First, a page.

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The Japanese says zunda edamame and some goggling mostly returned references to zunda Kit-Kats but I did eventually discover that zunda is a kind of cake made from a paste of ground up edamame

So it is a cake, and thus, not intended to be eaten with beer at all.

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Before we move on can I point out how disgusting that stuff looks? I’m sure it is delicious but it looks like someone already ate it once and it didn’t agree with them. That particularly shade of baby poo green has to be one of the least appetising colours a chef can achieve. It’s almost artistic how gross that looks. Not helping, the fact that its pasty and glistening, it really helps sell the vomit comparisons in my brain.

Anyway moving on…

Also this means the English is lying to you guys either maliciously or possibly because translators are even more expensive than I thought.

Design wise the packet is basic but fine. The Kit-Kat logo is still too big and, par for the course with minis, the design is far too cluttered. I do like that the name of the flavour is shaped like a soybean, that’s a cute touch, I also like the Japanese font used which is kind of fresh feeling.

So soy bean cake flavoured Kit-Kat, how does it taste?

Like bland sweetness.

This Kit-Kat tastes of something, it doesn’t taste like white chocolate, it also doesn’t have the usual waxy or soapy taste of a coloured chocolate Kit-Kat but it emphatically does not taste of edamame and I couldn’t tell you what it does taste like. It’s not unpleasant though, it’s a nice clean flavour reminiscent of a melon almost. It also has almost no aftertaste and wipes your palate clean straight away. That makes it quite refreshing in a way which is unusual for chocolate. I’d compare it to eating sugar then drinking a glass of water, sweet without any particular flavour and then gone.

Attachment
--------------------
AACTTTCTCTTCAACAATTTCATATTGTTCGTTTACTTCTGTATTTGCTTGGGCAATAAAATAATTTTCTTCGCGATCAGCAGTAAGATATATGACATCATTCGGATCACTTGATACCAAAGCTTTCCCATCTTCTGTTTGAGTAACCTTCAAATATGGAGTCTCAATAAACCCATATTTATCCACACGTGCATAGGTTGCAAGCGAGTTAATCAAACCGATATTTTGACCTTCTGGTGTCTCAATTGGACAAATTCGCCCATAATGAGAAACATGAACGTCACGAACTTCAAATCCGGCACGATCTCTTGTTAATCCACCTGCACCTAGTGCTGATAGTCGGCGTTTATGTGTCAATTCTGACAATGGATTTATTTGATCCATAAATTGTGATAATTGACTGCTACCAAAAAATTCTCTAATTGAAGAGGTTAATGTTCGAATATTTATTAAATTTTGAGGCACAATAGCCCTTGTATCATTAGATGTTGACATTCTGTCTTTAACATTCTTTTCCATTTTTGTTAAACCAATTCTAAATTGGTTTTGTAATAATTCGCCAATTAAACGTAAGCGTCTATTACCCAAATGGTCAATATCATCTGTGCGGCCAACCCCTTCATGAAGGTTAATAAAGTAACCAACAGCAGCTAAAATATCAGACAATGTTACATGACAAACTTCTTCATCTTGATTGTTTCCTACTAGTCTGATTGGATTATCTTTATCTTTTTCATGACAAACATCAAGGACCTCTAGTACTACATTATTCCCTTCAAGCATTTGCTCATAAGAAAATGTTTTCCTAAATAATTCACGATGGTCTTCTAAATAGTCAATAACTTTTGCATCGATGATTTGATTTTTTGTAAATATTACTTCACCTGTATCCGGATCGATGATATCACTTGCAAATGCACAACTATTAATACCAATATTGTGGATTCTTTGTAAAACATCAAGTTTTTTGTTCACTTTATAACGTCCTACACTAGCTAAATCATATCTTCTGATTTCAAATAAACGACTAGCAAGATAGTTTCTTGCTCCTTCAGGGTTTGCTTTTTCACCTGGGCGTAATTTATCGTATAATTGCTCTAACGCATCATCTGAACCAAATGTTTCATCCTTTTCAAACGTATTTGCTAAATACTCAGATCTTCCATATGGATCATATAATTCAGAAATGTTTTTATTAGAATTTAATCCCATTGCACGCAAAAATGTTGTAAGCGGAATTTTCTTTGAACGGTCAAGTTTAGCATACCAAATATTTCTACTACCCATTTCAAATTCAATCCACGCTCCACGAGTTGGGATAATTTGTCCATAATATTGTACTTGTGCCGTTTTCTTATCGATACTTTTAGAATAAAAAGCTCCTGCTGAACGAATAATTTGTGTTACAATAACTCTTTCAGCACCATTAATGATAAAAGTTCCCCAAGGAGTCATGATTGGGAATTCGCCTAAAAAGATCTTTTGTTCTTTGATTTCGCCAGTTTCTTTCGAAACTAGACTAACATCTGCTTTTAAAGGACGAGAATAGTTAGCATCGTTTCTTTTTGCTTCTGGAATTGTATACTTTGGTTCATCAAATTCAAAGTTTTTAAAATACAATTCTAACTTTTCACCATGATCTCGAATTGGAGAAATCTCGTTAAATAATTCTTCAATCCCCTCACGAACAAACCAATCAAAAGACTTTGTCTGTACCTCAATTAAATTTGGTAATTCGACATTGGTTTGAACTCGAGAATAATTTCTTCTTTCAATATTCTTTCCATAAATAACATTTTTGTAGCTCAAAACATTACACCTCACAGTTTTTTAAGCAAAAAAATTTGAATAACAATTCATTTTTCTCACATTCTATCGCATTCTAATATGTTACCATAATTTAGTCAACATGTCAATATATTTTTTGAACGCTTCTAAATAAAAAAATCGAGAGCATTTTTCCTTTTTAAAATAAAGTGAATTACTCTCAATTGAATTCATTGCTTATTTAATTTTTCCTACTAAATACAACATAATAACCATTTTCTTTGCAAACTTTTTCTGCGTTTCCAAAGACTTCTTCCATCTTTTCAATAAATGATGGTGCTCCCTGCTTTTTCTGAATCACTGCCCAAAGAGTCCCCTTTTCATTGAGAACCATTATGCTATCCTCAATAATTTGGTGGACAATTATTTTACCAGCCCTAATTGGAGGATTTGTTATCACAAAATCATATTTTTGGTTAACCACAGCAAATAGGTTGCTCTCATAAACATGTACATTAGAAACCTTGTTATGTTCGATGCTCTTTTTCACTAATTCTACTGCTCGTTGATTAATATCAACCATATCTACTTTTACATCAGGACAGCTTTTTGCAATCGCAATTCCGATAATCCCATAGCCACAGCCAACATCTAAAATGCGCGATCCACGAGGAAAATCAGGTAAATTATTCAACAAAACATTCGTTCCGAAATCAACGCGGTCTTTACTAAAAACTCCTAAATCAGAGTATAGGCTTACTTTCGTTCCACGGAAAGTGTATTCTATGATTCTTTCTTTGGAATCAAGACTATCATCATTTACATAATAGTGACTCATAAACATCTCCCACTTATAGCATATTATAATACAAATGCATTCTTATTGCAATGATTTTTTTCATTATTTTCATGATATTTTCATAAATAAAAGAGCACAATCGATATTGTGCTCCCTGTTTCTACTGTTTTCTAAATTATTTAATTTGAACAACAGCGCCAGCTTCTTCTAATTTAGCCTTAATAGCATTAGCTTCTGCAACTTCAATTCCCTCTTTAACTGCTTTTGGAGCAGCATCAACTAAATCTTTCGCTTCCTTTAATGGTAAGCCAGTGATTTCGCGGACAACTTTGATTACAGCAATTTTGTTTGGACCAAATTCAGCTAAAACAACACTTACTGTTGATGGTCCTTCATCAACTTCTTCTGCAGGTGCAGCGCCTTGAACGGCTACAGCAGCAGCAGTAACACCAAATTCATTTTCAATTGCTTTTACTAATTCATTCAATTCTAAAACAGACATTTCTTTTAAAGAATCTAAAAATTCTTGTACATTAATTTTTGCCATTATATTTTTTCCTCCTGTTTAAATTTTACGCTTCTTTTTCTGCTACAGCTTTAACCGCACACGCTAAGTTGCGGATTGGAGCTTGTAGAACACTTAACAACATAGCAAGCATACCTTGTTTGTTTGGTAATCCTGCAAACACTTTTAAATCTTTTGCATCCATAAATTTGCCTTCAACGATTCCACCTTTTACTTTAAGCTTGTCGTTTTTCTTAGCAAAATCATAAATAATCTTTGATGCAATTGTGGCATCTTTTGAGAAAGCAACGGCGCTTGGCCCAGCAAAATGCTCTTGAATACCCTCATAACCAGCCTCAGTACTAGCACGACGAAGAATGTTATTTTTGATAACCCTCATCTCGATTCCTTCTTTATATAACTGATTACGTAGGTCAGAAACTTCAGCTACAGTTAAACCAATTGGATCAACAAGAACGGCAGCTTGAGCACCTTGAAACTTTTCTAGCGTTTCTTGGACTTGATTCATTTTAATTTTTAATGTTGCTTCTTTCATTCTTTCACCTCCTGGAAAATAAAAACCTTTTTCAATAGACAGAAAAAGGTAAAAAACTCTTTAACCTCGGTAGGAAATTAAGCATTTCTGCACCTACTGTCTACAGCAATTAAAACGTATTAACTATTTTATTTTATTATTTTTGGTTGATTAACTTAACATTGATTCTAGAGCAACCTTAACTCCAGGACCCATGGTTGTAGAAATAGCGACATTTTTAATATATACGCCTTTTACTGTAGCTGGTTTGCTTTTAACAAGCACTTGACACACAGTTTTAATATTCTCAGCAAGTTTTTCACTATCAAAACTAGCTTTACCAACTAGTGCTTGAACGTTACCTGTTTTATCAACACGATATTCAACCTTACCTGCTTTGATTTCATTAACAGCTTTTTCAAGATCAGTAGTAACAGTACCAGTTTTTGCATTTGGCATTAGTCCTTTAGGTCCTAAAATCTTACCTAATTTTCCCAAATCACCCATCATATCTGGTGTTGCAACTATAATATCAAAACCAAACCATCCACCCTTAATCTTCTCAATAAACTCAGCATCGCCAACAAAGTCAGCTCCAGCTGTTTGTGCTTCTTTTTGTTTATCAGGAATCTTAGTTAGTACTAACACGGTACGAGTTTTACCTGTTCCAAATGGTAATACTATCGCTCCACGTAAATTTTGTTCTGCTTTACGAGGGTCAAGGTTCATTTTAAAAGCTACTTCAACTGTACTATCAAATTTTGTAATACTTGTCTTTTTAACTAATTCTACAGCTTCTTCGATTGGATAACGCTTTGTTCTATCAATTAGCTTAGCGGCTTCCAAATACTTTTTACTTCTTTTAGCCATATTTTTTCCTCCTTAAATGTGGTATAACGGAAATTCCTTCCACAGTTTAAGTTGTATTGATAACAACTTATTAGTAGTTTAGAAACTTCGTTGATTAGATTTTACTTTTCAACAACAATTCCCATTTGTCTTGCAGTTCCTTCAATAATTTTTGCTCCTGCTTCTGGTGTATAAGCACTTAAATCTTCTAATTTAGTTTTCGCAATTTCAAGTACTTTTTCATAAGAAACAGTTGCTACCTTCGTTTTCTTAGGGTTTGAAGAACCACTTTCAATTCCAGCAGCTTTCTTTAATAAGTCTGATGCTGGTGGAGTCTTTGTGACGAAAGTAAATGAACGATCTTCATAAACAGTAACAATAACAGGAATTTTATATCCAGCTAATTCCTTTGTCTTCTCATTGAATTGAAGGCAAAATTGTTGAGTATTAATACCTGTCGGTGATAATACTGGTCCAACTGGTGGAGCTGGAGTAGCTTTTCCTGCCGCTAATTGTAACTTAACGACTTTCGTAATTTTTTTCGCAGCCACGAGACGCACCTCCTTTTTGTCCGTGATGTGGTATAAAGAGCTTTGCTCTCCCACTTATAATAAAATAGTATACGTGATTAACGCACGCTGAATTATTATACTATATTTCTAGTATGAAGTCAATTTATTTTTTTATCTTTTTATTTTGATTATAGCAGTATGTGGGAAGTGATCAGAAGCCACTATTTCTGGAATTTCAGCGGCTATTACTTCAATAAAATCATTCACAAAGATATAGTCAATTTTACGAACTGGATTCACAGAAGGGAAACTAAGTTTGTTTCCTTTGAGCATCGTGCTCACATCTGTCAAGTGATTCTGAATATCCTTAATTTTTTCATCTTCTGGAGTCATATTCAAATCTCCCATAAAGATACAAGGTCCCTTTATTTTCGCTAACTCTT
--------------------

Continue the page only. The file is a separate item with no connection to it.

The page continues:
So that’s it today guys. We’re working our ways through these Kit-Kats over the next few weeks so come back next Saturday and see what bizarre flavours Nestle has ready for us.

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Big Man Japan (Dai Nihonjin) (2007)

Big Man Japan is one of the weirder films I’ve seen from Japan and anyone who’s passingly familiar with Japanese cinema knows what a statement that is. Starring, written by, directed by and produced by one man comedy auteur Hitoshi Matusmoto, Big Man Japan tells the tale of Masaru Daisato also known as Big Man Japan, the giant 30 foot tall super hero that defends Japan from invading monsters in a similar vein to Ultraman and other Kaiju films.

The twist being that everything in Masaru’s life, including his monster fighting, absolutely sucks and the people of Japan hate him and think he’s terrible at his job.

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That’s a brilliant high concept but it’s not really the film that Big Man Japan gives us, and partly that’s why the film is so odd. It’s not the subject matter, although stuff like a giant starfish/vagina monster that stinks is pretty oddball, but rather the tone. Big Man Japan is deadpan to the point that it seems sometimes to be actively taunting the audience with how unfunny it’s being.  Long sequences of the film are taken up with Masaru eating at a noodle place, driving his scooter, talking about how he likes umbrellas and doing other mundane tasks all filmed in a documentary style with minimal camera movement and subtle acting. It’s actively boring at times but it seems to be intentional because the central gag is presenting the absurd and surreal monster battles in as deadpan and ordinary a way as the mundane aspects of Masaru’s life. The long boring segments means the eventual pay off of a giant pair of purple pants seems all the funnier. Not that the documentary segments are without humour, particularly the scene with Masaru’s daughter in her bunny hat and pixelated face, but it’s a subtler humour than the giant electric nipples or enormous cat eared baby spouting poetry. Tolerance for this level of deadpan is likely to be low though so it’s certainly not a film with wide appeal.

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People have moaned about the special effects for this feature but frankly on the budget this film had, and especially considering they’re using motion capture technology I think they look great and even add to the humour since, again they mix the oddball and the deadpan. Being able to see the actor’s facial expressions is much more important than a good looking suit or smooth CGI when you’re doing this kind of subtle comedy.

One final note, the last ten minutes of this film are absolutely hysterical. Having built up the threat of this unknown red monster with Masaru running away from it and finally having to face it again at the end we’re all primed for a typical redemption story where Masaru overcomes his own incompetence and beats the big bad. I won’t spoil the ending but suffice it to say the film undercuts this expected trope in the most ludicrous and hilarious manner possible. Much as individual scenes have a slow, tedious, excruciating, agonisingly, long build up to a gag so the film as a whole is 90 minutes of deadpan and 10 minutes of utter unrestrained insanity that had me laughing like a loon.

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Big Man Japan and all images and content copyright their respective owners.